A particular locale may not be an appropriate place to birth your baby, not because technology has run amok, but because fear has. The typical hospital maternity unit is permeated by fears (but so can a birth center or a home be also). The caregivers fear you the client will sue them over the least perceived transgression, the nurses fear the doctors, the doctors fear the nurses (yes, it's true), the hospital administration fears the healthcare client, the followers fear the leaders, the leaders fear the followers and so it goes. What is the most common emotion women in our culture express about birth? Is it not fear? Our culture facilitates, and teaches our women to fear birth, through its traditions of negative fear-inducing stories. Careproviders play into this by treating birth as a risk-driven physical event to be tightly monitored and controlled rather than a spiritual event to be surrendered to and embraced. We give lip service to 'physiological birth' and 'normalization' but even the creation of these terms give testament to our pathological view of birth. All this fear ends in a lack of trust, but it begins in a lack of love. Where love is, fear cannot abide. We can begin to change our collective fear of birth by changing our stories about birth.
1. What if my birth story is not positive? Should I lie or just not tell my story?
Tell your story, dear heart, but tell it with gratitude and with hope.
2. Isn't this just wishful thinking? Can't bad things happen to me or my baby even if I 'love my birth' and 'trust my body'?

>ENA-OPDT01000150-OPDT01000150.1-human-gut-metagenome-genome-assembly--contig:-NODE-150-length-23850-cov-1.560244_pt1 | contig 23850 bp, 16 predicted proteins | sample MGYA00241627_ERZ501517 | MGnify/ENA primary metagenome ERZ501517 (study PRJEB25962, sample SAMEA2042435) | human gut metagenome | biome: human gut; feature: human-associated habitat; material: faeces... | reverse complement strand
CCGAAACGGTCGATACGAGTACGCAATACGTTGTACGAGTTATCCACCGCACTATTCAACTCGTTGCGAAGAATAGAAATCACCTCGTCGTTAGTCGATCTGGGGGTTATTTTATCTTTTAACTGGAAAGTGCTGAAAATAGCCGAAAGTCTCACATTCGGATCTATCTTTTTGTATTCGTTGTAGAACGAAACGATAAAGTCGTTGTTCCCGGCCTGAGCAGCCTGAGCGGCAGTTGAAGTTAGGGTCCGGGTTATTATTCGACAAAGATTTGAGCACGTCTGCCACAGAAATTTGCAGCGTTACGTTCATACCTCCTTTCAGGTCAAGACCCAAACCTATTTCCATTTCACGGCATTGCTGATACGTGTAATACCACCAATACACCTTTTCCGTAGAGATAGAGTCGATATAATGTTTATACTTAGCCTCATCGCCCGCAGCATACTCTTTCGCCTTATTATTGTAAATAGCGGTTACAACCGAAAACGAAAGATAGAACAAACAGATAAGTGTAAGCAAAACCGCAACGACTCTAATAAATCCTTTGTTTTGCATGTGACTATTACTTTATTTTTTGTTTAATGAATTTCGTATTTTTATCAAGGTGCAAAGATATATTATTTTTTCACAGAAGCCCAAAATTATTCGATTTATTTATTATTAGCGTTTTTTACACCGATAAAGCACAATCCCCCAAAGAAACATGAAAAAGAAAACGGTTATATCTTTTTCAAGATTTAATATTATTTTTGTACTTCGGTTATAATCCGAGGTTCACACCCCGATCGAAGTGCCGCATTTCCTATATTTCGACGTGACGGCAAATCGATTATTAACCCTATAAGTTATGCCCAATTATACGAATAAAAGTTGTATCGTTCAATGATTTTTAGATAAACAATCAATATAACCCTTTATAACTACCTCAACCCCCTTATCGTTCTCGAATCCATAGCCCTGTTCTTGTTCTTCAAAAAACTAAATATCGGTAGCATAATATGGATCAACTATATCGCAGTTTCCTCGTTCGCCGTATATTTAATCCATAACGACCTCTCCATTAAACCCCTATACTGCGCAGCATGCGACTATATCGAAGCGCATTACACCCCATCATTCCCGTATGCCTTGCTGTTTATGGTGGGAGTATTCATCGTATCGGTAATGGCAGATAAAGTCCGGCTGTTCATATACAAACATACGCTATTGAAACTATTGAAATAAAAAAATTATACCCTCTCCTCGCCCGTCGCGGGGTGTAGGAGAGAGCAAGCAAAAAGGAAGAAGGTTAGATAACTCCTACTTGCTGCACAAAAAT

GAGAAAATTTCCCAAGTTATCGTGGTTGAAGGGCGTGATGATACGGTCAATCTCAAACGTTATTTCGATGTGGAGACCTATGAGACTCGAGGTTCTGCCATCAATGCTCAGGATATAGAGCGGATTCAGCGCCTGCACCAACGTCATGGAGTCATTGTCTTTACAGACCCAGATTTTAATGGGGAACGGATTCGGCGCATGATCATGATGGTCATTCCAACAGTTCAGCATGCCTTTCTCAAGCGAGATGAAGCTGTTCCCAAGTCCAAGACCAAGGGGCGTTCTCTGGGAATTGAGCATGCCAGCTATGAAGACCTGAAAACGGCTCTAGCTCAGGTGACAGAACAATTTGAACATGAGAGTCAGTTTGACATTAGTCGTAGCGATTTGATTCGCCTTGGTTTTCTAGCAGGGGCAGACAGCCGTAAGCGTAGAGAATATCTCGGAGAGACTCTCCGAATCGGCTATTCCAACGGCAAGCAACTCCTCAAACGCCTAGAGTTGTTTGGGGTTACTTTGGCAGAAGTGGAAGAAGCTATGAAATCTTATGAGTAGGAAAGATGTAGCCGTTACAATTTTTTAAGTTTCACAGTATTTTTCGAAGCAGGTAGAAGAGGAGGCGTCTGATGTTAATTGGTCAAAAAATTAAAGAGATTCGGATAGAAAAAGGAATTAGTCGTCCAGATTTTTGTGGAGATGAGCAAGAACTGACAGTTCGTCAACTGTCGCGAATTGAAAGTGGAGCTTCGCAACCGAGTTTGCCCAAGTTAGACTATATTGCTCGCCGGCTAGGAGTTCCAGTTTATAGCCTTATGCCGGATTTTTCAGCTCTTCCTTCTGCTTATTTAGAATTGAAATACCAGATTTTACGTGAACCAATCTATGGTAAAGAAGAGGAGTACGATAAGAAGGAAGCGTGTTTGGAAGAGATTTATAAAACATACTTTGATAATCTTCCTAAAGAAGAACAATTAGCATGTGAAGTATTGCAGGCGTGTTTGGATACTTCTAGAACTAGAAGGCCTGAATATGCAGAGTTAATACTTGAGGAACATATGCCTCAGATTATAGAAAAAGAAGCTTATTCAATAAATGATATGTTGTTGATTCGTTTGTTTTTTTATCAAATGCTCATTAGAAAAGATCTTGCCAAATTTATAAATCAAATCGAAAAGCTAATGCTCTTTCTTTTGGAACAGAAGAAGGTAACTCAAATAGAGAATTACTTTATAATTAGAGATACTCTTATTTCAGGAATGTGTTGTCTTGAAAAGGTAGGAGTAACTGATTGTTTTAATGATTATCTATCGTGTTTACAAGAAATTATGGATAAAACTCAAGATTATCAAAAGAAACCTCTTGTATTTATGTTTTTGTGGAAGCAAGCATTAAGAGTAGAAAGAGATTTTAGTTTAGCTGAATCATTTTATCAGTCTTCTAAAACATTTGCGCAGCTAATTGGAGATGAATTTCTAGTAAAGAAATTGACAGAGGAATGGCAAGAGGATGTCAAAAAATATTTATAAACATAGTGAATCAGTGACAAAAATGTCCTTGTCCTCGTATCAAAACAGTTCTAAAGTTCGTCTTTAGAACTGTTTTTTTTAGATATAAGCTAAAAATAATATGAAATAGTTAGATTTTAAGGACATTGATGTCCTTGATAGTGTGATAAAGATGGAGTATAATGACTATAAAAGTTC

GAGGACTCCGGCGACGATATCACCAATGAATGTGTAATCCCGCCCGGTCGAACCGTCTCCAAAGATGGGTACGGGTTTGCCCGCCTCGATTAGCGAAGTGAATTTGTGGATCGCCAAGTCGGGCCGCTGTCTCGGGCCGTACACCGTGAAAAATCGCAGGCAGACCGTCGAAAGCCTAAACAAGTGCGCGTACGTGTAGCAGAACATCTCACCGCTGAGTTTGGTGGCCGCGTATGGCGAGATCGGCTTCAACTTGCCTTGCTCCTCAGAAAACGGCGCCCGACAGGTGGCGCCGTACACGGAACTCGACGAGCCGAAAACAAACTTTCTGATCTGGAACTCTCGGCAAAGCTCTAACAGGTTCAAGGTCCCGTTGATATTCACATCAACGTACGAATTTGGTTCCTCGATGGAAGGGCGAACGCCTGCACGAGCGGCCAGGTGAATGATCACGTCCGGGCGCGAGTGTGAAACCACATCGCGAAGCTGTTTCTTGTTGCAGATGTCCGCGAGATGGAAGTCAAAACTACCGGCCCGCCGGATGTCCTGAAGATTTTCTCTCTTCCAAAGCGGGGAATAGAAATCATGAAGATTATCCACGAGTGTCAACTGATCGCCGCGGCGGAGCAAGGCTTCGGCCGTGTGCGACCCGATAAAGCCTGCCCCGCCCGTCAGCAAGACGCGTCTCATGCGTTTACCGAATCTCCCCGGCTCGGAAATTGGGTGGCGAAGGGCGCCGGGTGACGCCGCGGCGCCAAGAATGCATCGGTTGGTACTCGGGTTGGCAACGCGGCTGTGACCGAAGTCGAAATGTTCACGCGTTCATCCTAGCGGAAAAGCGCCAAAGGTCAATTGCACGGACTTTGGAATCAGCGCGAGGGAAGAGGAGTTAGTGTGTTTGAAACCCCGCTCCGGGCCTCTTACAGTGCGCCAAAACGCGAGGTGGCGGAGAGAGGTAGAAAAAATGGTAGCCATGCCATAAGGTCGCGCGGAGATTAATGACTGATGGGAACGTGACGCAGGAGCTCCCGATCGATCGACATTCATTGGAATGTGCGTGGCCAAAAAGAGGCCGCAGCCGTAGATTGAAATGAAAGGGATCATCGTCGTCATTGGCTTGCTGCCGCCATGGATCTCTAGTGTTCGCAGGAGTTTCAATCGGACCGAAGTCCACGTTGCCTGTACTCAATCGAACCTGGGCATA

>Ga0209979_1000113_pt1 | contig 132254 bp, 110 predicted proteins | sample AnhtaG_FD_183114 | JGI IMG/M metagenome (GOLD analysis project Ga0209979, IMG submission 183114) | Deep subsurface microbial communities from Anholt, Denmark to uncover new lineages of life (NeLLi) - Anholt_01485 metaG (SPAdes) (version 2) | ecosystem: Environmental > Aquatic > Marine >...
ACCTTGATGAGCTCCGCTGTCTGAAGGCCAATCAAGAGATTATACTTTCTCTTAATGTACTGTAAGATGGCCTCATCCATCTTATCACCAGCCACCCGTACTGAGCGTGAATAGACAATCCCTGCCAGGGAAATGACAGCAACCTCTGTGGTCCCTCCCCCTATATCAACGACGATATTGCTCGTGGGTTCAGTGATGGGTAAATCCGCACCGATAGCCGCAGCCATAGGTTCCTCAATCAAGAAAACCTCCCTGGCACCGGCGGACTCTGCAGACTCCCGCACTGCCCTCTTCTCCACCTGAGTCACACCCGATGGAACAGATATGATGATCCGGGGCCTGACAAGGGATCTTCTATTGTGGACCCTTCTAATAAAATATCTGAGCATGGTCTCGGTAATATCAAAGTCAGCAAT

Yes, they can. That is why it is important to be grateful for the wise use of technology or the presence a skilled technician if you need either. But begin with love, dear heart. Listen to your own inner wisdom and intuitive knowing and don't allow it to always be drowned out by hyper vigilant inspectors looking for what's broken in order to fix it. (After all prenatal care does save lives- even if our model of it needs some tweaking.) Just don't allow theirs to be the only voice you hear or even the loudest. It's one thing to be diagnosed with gestational diabetes and require additional testing and monitoring. It's another to have been deemed a normal, healthy pregnancy and be bullied into an induction because you are 39 weeks and 6 days pregnant. The first is a rational response to a real concern, the second a fear-based response to current political pressures that have very little (if anything) to do with the woman herself, her pregnancy or her baby.
These are difficult things for me to write. I am after all a part of the healthcare culture and system. But remove us back to our rightful place: knowledgeable assistant at times, sometimes trusted guide, but never as savior- we cannot bear that role with grace. We were never intended to do so. If women are to take a greater role in their own births, then by necessity, we must take a lesser.
There is no fear where love exists. Rather, perfect love banishes fear, for fear involves punishment, and the person who lives in fear has not been perfected in love. 1 John 4:18